One of the most forlorn places on Earth. Even by Turkmenistan
’s standards it's way off the beaten track – in the empty north-western-most corner of the country, east of the coastline of the Caspian Sea, just south of the border with Kazakhstan
Garabogazköl is a salt lagoon, at ca. 7000 square miles or 11,265 km2
it's in fact the world's largest such lagoon. It is also one of the saltiest bodies of water on Earth, even beating the much smaller but more famously super-briny Dead Sea
. And it's at least as deadly an environment. Corpses of dead animals that dared to get too close to Garabogazköl are allegedly a common sight along the lagoon's shores.
There is a narrow water inlet from the Caspian Sea, roughly one-third up the narrow ridge of land that separates the two bodies of water. In the 1980s this was closed off owing to concerns that too much water was flowing out of the diminishing Caspian. Thus Garabogazköl temporarily became a proper salt lake
. But then this lake itself began to dry out dramatically, until it was practically just a gigantic salt pan (cf. Uyuni
). This caused additional environmental problems from salt dust being blown over the lands and polluting the surrounding landscape (similar to the much worse environmental disaster of the Aral Sea
). So the barrier was breached again in the early 1990s and water has reclaimed the depression since. But it's still very shallow and extremely salty.
Salt has long been mined here too, today especially at Garabogaz (formerly called Bekdash), just north of the ridge separating Garabogazköl from the Caspian. Here minerals such as sodium sulphate are mined. But a bit further away from the actual lagoon near Guwlymayak to the south nearer the Caspian coast salt of the edible variety is mined as well. The latter mining operations are quite a sight: railway tracks are laid out across the large salt beds, stretching to the horizon. On these tracks, rusting old machinery scrapes the salt off the surface. When a stretch of salt pan has been mined, the railway tracks are simply pushed sideways along the slushy, briny salt surface to a new location a bit further on – i.e. the tracks are not fixed to the "ground". It's a strange, otherworldly sight, reminiscent of some post-apocalyptic science fiction film.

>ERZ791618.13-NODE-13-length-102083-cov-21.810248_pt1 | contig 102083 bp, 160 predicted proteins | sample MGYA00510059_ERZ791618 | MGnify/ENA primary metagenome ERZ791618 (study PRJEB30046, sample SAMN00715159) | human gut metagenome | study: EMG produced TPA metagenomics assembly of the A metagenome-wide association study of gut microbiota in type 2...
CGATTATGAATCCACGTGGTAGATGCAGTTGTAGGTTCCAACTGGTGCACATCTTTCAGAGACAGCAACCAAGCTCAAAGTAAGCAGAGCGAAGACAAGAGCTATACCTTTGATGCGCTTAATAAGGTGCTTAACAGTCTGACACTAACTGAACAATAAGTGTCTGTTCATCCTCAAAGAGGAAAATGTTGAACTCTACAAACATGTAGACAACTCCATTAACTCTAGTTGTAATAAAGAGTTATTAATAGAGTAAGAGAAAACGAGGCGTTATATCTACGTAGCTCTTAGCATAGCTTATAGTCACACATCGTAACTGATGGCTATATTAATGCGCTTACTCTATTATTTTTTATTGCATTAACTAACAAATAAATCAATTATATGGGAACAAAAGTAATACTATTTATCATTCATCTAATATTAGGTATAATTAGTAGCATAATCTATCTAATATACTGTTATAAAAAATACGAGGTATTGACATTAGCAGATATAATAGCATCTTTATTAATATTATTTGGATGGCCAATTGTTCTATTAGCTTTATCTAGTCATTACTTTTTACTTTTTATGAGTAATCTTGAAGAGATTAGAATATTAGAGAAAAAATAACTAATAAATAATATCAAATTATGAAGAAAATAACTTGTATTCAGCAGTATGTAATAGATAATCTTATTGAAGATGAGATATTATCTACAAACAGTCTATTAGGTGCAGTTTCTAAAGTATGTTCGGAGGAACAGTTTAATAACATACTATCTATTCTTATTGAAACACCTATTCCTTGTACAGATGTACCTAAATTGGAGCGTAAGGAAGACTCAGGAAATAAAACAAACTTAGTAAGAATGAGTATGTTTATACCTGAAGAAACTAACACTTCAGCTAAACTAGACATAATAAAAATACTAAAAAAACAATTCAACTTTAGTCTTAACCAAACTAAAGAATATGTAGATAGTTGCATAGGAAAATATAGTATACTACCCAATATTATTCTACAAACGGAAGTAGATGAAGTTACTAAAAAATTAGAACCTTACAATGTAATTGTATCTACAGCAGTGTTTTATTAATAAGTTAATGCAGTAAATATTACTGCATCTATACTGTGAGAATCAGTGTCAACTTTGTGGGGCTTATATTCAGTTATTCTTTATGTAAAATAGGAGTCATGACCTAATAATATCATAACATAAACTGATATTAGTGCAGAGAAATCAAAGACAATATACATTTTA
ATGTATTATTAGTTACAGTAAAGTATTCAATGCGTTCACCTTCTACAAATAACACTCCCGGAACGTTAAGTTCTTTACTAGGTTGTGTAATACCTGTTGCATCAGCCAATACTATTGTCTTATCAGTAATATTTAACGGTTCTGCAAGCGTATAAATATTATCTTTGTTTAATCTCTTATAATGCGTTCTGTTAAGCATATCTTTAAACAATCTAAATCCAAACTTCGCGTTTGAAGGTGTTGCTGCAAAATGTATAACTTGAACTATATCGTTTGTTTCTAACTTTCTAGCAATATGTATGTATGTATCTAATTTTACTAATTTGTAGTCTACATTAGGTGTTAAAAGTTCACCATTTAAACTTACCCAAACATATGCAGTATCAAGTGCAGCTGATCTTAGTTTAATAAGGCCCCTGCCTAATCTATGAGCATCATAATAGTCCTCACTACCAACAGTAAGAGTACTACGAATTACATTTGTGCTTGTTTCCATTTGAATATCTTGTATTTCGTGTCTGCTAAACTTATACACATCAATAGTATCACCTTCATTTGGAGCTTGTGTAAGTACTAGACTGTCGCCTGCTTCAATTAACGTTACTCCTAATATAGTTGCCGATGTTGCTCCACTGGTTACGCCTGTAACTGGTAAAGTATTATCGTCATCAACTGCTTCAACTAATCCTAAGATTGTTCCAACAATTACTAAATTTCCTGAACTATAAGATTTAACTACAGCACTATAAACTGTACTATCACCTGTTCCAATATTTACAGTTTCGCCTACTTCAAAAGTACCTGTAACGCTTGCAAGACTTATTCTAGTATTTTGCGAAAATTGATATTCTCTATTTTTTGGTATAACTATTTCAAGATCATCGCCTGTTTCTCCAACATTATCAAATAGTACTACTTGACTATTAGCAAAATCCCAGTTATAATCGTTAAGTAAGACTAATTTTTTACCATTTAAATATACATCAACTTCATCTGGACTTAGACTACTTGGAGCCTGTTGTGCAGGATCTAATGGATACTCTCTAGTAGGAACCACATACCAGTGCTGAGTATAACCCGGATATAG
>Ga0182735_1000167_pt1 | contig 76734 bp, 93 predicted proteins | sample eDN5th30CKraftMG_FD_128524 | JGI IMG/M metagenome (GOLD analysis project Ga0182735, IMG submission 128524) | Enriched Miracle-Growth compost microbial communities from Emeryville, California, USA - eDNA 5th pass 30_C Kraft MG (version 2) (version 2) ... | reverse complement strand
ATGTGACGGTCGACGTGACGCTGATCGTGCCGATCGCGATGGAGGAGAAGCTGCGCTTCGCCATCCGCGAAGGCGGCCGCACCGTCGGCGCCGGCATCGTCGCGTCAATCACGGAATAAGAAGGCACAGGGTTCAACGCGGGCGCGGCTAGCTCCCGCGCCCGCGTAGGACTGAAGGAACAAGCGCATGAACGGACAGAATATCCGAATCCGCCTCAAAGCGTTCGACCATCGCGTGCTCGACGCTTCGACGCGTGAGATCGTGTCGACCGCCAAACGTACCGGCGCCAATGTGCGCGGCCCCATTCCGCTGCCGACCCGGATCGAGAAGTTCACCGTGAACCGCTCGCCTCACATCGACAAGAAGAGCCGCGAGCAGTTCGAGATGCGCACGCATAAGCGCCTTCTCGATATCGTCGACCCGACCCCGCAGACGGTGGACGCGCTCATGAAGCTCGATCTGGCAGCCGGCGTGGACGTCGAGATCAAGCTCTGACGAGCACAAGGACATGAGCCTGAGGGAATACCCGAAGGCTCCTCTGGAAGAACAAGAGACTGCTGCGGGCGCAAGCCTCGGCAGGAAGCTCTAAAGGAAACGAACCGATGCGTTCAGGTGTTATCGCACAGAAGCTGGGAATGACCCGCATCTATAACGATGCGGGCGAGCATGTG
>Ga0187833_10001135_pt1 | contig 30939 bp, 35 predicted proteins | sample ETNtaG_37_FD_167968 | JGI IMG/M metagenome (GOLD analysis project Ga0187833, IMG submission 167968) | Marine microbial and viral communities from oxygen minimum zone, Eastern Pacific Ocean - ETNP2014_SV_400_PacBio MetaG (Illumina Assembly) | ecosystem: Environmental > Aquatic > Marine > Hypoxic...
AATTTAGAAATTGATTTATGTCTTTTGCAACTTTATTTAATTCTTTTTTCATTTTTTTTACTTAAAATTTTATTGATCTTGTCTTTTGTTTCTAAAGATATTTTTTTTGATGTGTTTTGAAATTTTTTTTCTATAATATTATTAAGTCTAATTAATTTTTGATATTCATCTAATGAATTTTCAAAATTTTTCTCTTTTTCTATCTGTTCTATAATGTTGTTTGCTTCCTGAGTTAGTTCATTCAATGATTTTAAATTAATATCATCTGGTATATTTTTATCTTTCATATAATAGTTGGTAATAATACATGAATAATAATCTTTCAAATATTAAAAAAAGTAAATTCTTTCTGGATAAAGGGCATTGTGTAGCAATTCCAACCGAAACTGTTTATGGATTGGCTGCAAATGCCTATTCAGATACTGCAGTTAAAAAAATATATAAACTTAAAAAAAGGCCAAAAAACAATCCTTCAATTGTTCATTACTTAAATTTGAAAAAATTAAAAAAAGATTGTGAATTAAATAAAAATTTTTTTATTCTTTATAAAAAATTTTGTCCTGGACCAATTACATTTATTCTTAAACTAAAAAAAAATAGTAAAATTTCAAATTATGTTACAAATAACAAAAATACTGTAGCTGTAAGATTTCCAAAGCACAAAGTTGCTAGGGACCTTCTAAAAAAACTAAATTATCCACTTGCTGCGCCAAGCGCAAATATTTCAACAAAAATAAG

The area around Garabogazköl, which is also spelled 'Kara-Bogaz-gol' or any kind of variation like that, is extremely remote and difficult to get to. Travelling there also requires a special permit. It's near impossible to visit it as an independent traveller, and if so then only at great cost and with much bureaucratic hassle. Only very few tour operators offer a short visit to Guwlymayak as part of special adventure packages.
The closest place to Garabogazköl that one can get to on regular tourist itineraries of Turkmenistan
tends to be the city of Turkmenbashy, formerly Krasnovodsk in Soviet
times (yes, it was renamed after the Turkmenbashy
, the country's deceased eccentric autocrat).This is a port city on the coast south of Garabogazköl, and opposite Baku
on the western shore of the Caspian Sea.
Near Turkmenbashy town there's a Japanese POW
cemetery (en route to the airport) that provides an additional dark element. Japanese? Yes: at the end of WWII
, the Soviets captured Japanese
soldiers in Manchuria and some of these POWs ended up in this forlorn spot. Here they not only had to perform hard labour, building roads and railways, but apparently also suffered from truly deadly homesickness – according to legend and the graveyard's monument. This monument was erected in 1995 and stands on a mound accordingly (and aptly) named "homesickness hill".
- the photo at the top was taken from a plane coming back from India as we were passing Garabogazköl ... it was late in the evening, so you only get a very faint indication of the outline of the lake and some of the salt flats -